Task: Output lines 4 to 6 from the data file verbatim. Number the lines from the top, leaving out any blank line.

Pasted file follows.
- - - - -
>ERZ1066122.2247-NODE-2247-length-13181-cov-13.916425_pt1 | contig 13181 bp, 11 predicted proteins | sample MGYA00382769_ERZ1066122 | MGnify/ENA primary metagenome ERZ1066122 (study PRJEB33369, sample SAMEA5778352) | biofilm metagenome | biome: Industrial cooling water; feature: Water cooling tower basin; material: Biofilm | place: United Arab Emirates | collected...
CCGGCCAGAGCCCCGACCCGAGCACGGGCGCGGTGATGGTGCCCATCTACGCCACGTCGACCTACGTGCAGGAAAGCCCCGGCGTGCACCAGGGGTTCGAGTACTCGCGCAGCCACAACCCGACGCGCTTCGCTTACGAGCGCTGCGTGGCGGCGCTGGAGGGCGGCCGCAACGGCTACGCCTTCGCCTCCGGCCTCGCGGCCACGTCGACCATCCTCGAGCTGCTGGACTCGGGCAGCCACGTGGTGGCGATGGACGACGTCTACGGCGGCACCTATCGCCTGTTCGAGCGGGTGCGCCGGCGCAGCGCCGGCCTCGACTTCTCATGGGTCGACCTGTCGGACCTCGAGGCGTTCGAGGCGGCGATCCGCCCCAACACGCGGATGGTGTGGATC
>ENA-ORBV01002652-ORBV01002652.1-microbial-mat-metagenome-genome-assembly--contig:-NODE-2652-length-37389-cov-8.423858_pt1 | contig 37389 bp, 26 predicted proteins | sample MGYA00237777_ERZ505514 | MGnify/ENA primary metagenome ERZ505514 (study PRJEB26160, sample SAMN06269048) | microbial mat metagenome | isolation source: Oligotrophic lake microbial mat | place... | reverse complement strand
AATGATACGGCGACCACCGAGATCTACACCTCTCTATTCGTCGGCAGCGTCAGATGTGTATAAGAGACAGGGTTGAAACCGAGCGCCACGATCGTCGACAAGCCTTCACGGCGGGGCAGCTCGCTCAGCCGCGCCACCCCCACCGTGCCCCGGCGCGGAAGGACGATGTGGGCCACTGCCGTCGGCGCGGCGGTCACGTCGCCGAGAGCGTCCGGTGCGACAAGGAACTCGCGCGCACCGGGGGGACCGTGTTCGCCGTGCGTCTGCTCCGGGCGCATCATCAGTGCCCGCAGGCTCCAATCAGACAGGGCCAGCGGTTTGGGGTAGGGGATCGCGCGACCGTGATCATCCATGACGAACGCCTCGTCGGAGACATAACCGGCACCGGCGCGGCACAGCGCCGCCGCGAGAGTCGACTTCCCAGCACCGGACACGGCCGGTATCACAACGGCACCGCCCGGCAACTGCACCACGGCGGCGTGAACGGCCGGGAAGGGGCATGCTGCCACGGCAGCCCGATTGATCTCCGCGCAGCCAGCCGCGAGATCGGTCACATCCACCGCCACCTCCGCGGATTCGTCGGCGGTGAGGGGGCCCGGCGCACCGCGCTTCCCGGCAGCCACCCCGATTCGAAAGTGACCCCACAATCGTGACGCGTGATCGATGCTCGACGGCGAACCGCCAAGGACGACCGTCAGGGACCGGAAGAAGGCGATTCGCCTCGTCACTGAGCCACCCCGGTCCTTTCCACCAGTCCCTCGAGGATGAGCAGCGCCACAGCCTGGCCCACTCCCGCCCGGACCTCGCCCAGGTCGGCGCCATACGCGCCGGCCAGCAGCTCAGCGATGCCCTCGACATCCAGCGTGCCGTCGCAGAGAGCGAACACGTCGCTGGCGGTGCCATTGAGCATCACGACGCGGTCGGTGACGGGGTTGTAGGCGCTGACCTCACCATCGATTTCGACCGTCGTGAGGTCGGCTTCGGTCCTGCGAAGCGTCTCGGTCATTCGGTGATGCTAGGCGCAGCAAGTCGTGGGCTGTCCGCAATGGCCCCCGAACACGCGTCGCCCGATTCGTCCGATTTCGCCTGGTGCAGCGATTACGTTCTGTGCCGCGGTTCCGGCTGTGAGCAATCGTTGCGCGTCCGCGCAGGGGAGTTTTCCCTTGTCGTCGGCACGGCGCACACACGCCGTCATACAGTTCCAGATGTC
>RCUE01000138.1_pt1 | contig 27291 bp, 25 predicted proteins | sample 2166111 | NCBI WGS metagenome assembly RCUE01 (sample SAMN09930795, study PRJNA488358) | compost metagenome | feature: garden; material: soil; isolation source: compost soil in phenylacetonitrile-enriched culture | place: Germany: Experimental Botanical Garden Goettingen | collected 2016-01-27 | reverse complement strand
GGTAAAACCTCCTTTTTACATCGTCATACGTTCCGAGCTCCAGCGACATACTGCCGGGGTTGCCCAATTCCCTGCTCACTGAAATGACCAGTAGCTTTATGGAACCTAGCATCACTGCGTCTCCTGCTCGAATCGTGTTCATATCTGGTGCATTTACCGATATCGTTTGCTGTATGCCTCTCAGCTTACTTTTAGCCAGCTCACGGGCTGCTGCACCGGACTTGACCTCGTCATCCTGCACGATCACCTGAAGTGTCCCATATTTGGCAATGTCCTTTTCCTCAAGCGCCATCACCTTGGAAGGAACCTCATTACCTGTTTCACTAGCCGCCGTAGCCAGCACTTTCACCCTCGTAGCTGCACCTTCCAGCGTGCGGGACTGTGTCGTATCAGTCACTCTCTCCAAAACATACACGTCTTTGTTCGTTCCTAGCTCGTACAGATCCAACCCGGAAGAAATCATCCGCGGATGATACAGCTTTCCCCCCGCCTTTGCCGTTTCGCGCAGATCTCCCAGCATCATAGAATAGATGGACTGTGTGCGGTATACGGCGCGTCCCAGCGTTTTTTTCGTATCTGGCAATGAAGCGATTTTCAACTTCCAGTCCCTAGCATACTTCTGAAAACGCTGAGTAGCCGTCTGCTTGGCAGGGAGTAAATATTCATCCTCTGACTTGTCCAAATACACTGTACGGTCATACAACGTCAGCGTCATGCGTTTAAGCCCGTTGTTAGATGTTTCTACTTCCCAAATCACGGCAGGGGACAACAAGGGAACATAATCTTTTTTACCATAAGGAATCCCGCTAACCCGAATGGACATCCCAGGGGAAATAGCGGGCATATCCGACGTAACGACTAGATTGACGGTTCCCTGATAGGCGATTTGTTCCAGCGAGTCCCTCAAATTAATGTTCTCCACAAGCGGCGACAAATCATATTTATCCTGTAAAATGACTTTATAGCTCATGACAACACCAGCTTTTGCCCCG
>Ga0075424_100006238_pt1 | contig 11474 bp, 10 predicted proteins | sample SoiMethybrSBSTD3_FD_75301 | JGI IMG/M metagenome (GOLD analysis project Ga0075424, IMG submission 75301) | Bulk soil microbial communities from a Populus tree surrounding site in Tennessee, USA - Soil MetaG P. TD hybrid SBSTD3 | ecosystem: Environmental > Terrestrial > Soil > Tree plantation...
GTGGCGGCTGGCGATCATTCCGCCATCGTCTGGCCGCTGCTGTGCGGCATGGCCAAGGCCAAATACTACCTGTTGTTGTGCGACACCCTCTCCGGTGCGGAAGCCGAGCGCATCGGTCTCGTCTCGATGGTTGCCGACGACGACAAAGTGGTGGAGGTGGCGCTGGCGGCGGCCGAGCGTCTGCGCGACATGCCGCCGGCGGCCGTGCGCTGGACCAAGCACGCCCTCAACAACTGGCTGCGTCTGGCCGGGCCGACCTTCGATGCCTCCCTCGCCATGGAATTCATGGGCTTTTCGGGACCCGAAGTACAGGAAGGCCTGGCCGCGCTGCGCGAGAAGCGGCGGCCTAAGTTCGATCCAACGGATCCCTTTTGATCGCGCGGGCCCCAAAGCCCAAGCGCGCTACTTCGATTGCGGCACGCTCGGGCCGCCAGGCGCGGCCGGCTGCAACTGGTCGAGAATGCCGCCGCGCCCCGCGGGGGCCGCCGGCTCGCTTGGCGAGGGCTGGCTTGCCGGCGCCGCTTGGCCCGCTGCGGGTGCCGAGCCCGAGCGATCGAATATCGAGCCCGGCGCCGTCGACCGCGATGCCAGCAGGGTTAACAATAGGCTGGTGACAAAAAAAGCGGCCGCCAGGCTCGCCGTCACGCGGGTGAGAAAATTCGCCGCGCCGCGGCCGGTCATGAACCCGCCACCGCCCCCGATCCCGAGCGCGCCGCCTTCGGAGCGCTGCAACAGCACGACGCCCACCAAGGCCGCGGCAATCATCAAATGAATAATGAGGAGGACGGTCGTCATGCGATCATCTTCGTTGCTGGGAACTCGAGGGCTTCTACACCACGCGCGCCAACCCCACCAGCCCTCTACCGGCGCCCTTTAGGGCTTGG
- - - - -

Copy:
AATGATACGGCGACCACCGAGATCTACACCTCTCTATTCGTCGGCAGCGTCAGATGTGTATAAGAGACAGGGTTGAAACCGAGCGCCACGATCGTCGACAAGCCTTCACGGCGGGGCAGCTCGCTCAGCCGCGCCACCCCCACCGTGCCCCGGCGCGGAAGGACGATGTGGGCCACTGCCGTCGGCGCGGCGGTCACGTCGCCGAGAGCGTCCGGTGCGACAAGGAACTCGCGCGCACCGGGGGGACCGTGTTCGCCGTGCGTCTGCTCCGGGCGCATCATCAGTGCCCGCAGGCTCCAATCAGACAGGGCCAGCGGTTTGGGGTAGGGGATCGCGCGACCGTGATCATCCATGACGAACGCCTCGTCGGAGACATAACCGGCACCGGCGCGGCACAGCGCCGCCGCGAGAGTCGACTTCCCAGCACCGGACACGGCCGGTATCACAACGGCACCGCCCGGCAACTGCACCACGGCGGCGTGAACGGCCGGGAAGGGGCATGCTGCCACGGCAGCCCGATTGATCTCCGCGCAGCCAGCCGCGAGATCGGTCACATCCACCGCCACCTCCGCGGATTCGTCGGCGGTGAGGGGGCCCGGCGCACCGCGCTTCCCGGCAGCCACCCCGATTCGAAAGTGACCCCACAATCGTGACGCGTGATCGATGCTCGACGGCGAACCGCCAAGGACGACCGTCAGGGACCGGAAGAAGGCGATTCGCCTCGTCACTGAGCCACCCCGGTCCTTTCCACCAGTCCCTCGAGGATGAGCAGCGCCACAGCCTGGCCCACTCCCGCCCGGACCTCGCCCAGGTCGGCGCCATACGCGCCGGCCAGCAGCTCAGCGATGCCCTCGACATCCAGCGTGCCGTCGCAGAGAGCGAACACGTCGCTGGCGGTGCCATTGAGCATCACGACGCGGTCGGTGACGGGGTTGTAGGCGCTGACCTCACCATCGATTTCGACCGTCGTGAGGTCGGCTTCGGTCCTGCGAAGCGTCTCGGTCATTCGGTGATGCTAGGCGCAGCAAGTCGTGGGCTGTCCGCAATGGCCCCCGAACACGCGTCGCCCGATTCGTCCGATTTCGCCTGGTGCAGCGATTACGTTCTGTGCCGCGGTTCCGGCTGTGAGCAATCGTTGCGCGTCCGCGCAGGGGAGTTTTCCCTTGTCGTCGGCACGGCGCACACACGCCGTCATACAGTTCCAGATGTC
>RCUE01000138.1_pt1 | contig 27291 bp, 25 predicted proteins | sample 2166111 | NCBI WGS metagenome assembly RCUE01 (sample SAMN09930795, study PRJNA488358) | compost metagenome | feature: garden; material: soil; isolation source: compost soil in phenylacetonitrile-enriched culture | place: Germany: Experimental Botanical Garden Goettingen | collected 2016-01-27 | reverse complement strand
GGTAAAACCTCCTTTTTACATCGTCATACGTTCCGAGCTCCAGCGACATACTGCCGGGGTTGCCCAATTCCCTGCTCACTGAAATGACCAGTAGCTTTATGGAACCTAGCATCACTGCGTCTCCTGCTCGAATCGTGTTCATATCTGGTGCATTTACCGATATCGTTTGCTGTATGCCTCTCAGCTTACTTTTAGCCAGCTCACGGGCTGCTGCACCGGACTTGACCTCGTCATCCTGCACGATCACCTGAAGTGTCCCATATTTGGCAATGTCCTTTTCCTCAAGCGCCATCACCTTGGAAGGAACCTCATTACCTGTTTCACTAGCCGCCGTAGCCAGCACTTTCACCCTCGTAGCTGCACCTTCCAGCGTGCGGGACTGTGTCGTATCAGTCACTCTCTCCAAAACATACACGTCTTTGTTCGTTCCTAGCTCGTACAGATCCAACCCGGAAGAAATCATCCGCGGATGATACAGCTTTCCCCCCGCCTTTGCCGTTTCGCGCAGATCTCCCAGCATCATAGAATAGATGGACTGTGTGCGGTATACGGCGCGTCCCAGCGTTTTTTTCGTATCTGGCAATGAAGCGATTTTCAACTTCCAGTCCCTAGCATACTTCTGAAAACGCTGAGTAGCCGTCTGCTTGGCAGGGAGTAAATATTCATCCTCTGACTTGTCCAAATACACTGTACGGTCATACAACGTCAGCGTCATGCGTTTAAGCCCGTTGTTAGATGTTTCTACTTCCCAAATCACGGCAGGGGACAACAAGGGAACATAATCTTTTTTACCATAAGGAATCCCGCTAACCCGAATGGACATCCCAGGGGAAATAGCGGGCATATCCGACGTAACGACTAGATTGACGGTTCCCTGATAGGCGATTTGTTCCAGCGAGTCCCTCAAATTAATGTTCTCCACAAGCGGCGACAAATCATATTTATCCTGTAAAATGACTTTATAGCTCATGACAACACCAGCTTTTGCCCCG